Richard Dawkins: Fairy tales hurt kids


Renowned atheist Richard Dawkins has been accused of having a science delusion after launching a scathing attack on children's fairy tales.

The British scientist, known for his assaults on religion in books such as The God Delusion, has told a science festival audience that parents should ditch fairy tales in order to "foster a spirit of scepticism" in their children.

"I think it's rather pernicious to inculcate into a child a view of the world which includes supernaturalism," The Times reports him saying.

"Even fairy tales, the ones we all love, about witches and wizards or princes turning into frogs. There's a very interesting reason why a prince could not turn into a frog. It's statistically too improbable."

But John McIntyre, owner of The Children's Bookshop in the Wellington suburb of Kilbirnie, called his comments "elitist nonsense".

"My theory is literacy is a ladder, and you have got to get them on the ladder - whatever gets them there, whether it's fairy tales or science. Whatever they want to read, let them read it."

He quoted Albert Einstein: "If you want your children to be intelligent, read them fairy tales. If you want them to be more intelligent, read them more fairy tales."

Victoria University psychology school head Marc Wilson said there was no evidence in research showing that fairy tales caused children any damage.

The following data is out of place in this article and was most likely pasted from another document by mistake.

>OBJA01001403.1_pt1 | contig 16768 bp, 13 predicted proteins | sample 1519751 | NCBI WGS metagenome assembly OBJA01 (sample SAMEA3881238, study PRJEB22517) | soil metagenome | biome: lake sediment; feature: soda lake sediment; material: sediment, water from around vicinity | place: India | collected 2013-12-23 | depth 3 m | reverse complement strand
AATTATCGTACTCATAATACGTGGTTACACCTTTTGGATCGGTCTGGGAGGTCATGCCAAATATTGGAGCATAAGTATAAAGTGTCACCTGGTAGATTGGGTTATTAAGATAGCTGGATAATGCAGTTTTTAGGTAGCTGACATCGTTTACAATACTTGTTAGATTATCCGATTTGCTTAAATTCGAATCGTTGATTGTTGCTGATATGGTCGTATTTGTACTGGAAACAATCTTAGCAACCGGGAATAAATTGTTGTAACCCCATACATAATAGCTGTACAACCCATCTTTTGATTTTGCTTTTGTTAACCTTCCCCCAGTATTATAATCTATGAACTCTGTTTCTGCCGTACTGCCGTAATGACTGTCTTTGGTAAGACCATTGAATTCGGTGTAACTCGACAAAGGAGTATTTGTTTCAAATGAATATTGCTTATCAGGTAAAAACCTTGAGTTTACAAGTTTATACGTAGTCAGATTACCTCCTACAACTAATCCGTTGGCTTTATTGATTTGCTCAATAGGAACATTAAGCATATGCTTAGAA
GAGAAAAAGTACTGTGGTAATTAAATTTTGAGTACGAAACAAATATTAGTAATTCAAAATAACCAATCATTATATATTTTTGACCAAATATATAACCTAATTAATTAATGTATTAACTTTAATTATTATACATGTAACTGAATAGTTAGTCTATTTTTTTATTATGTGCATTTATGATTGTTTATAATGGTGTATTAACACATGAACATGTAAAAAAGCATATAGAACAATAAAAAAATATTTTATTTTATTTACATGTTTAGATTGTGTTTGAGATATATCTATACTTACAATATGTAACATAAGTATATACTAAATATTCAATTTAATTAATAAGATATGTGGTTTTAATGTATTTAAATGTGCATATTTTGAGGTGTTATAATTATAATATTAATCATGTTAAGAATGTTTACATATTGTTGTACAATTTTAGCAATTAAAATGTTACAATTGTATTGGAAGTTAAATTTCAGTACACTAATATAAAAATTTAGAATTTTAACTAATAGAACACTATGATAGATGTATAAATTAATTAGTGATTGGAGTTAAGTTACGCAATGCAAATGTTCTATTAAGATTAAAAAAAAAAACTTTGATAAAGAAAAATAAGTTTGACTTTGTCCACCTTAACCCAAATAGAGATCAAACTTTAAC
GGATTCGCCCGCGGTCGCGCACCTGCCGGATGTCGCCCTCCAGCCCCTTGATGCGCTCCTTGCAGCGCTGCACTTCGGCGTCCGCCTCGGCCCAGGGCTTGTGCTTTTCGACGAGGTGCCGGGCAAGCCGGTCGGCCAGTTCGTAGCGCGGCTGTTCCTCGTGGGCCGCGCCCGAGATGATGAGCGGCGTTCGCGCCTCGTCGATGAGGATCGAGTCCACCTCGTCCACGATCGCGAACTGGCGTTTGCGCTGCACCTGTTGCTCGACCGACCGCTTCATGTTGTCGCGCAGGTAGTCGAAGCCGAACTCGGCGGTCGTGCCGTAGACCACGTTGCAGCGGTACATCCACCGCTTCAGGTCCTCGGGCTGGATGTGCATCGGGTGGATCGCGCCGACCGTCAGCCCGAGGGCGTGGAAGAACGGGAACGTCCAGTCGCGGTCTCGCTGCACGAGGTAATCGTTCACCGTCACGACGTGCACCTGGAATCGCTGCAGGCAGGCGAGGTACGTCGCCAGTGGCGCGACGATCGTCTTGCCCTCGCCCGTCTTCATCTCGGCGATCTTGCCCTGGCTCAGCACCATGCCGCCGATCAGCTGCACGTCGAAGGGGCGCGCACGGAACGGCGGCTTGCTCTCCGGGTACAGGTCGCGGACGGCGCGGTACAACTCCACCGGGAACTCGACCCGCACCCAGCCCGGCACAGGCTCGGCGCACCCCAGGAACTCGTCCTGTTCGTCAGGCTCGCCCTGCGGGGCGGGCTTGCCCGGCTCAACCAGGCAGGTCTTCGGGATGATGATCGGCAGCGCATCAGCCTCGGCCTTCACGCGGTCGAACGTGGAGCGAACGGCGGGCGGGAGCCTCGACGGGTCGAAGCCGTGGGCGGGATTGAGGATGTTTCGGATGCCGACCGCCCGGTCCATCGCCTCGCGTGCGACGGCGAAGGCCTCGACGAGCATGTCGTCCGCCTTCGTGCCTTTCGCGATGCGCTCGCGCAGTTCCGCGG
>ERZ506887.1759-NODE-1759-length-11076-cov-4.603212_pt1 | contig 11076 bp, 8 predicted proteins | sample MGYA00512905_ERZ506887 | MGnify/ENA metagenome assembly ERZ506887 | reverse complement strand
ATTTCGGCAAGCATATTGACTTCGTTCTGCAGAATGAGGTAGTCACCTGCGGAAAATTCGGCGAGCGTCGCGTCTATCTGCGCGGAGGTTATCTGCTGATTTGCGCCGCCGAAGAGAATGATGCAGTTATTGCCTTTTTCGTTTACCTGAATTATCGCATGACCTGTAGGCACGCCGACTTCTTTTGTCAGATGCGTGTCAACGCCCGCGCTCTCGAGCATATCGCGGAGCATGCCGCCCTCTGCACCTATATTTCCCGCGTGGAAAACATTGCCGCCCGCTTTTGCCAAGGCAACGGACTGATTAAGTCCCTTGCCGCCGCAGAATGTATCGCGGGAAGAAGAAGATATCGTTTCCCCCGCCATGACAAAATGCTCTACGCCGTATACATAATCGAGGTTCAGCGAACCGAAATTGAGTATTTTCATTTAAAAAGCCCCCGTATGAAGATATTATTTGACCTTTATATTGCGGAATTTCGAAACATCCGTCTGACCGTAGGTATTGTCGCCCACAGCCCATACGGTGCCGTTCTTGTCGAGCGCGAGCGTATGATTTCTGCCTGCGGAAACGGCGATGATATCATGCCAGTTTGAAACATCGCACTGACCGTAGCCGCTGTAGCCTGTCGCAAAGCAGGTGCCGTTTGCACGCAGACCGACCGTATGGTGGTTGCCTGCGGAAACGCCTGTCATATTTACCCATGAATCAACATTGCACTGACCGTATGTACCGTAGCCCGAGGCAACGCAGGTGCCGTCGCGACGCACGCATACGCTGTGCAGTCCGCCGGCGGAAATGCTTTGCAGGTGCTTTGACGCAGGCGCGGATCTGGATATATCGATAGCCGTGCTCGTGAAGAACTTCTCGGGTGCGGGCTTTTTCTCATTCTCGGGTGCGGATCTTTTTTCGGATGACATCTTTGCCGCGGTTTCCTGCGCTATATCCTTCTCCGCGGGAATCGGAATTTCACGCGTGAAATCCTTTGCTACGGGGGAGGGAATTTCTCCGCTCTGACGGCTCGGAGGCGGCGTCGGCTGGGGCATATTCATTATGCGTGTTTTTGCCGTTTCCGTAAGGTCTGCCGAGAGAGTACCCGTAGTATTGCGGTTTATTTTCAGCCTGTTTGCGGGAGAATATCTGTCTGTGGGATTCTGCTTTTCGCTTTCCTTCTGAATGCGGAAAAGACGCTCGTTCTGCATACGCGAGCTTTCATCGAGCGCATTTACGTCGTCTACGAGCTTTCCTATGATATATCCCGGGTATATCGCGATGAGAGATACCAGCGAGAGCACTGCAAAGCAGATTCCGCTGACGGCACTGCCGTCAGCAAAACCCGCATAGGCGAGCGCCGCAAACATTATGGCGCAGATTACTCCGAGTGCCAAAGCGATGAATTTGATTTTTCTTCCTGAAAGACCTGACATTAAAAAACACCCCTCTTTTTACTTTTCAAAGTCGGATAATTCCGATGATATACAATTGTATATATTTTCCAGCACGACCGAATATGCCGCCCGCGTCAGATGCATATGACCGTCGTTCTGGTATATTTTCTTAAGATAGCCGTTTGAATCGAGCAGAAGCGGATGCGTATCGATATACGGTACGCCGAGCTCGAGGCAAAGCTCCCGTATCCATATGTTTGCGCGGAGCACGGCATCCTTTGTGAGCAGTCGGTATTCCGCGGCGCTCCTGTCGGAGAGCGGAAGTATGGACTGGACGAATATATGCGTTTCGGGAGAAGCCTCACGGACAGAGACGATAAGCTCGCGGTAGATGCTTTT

Fairy tales had a greater benefit, as they taught children about morality issues. "We use metaphors to understand the world around us."

Dawkins told the festival in Cheltenham, England, that a scientific approach to the world was far superior to a "second-rate" supernatural one.

He cited the Winnie-the-Pooh stories as implausible, with their idea of a bear, tiger, pig and kangaroo sharing an ecosystem. "Many people would say you destroy the magic of childhood if you tell them that princes can't turn into frogs," he said. "I'm genuinely uncertain."

James Gilberd, a member of New Zealand Skeptics and a "Dawkins fan", said scientists sometimes got carried away with their own "world view", believing it was the only valid one.

"Some people are so confident of the rightness of their world view that they seek to impose it on others they consider to be at a lower intellectual level."

"They do not credit others with the intelligence to make up their own minds about what to believe.


What do people on the street think of Dawkins' latest ideas? 

Diane Welsh, early 50s, mother, Kilbirnie: "Fairy tales are a very important part of growing up. It's imagination and learning to use it."

Ronald McDonald, 76, retired, Mt Cook: "They can teach science and fairy tales. There's no reason not to do both. Fairy tales are a tradition in all cultures." 

Ryan Abraham, 23, student, Mt Cook: "It's nonsense. Fairy tales are awesome. They are good stories, they give kids a good imagination. As long as you are not telling kids they are real." 

Will Mather, 19, hospitality student, Te Aro: "You enjoy children's stories, there's a sense of tradition. I don't know any adults who still believe the world is that black and white."

Celia Clarke, 31, public servant, Napier: "I think children should believe in fairy tales. I was devastated when I found out Father Christmas wasn't real." 

The Dominion Post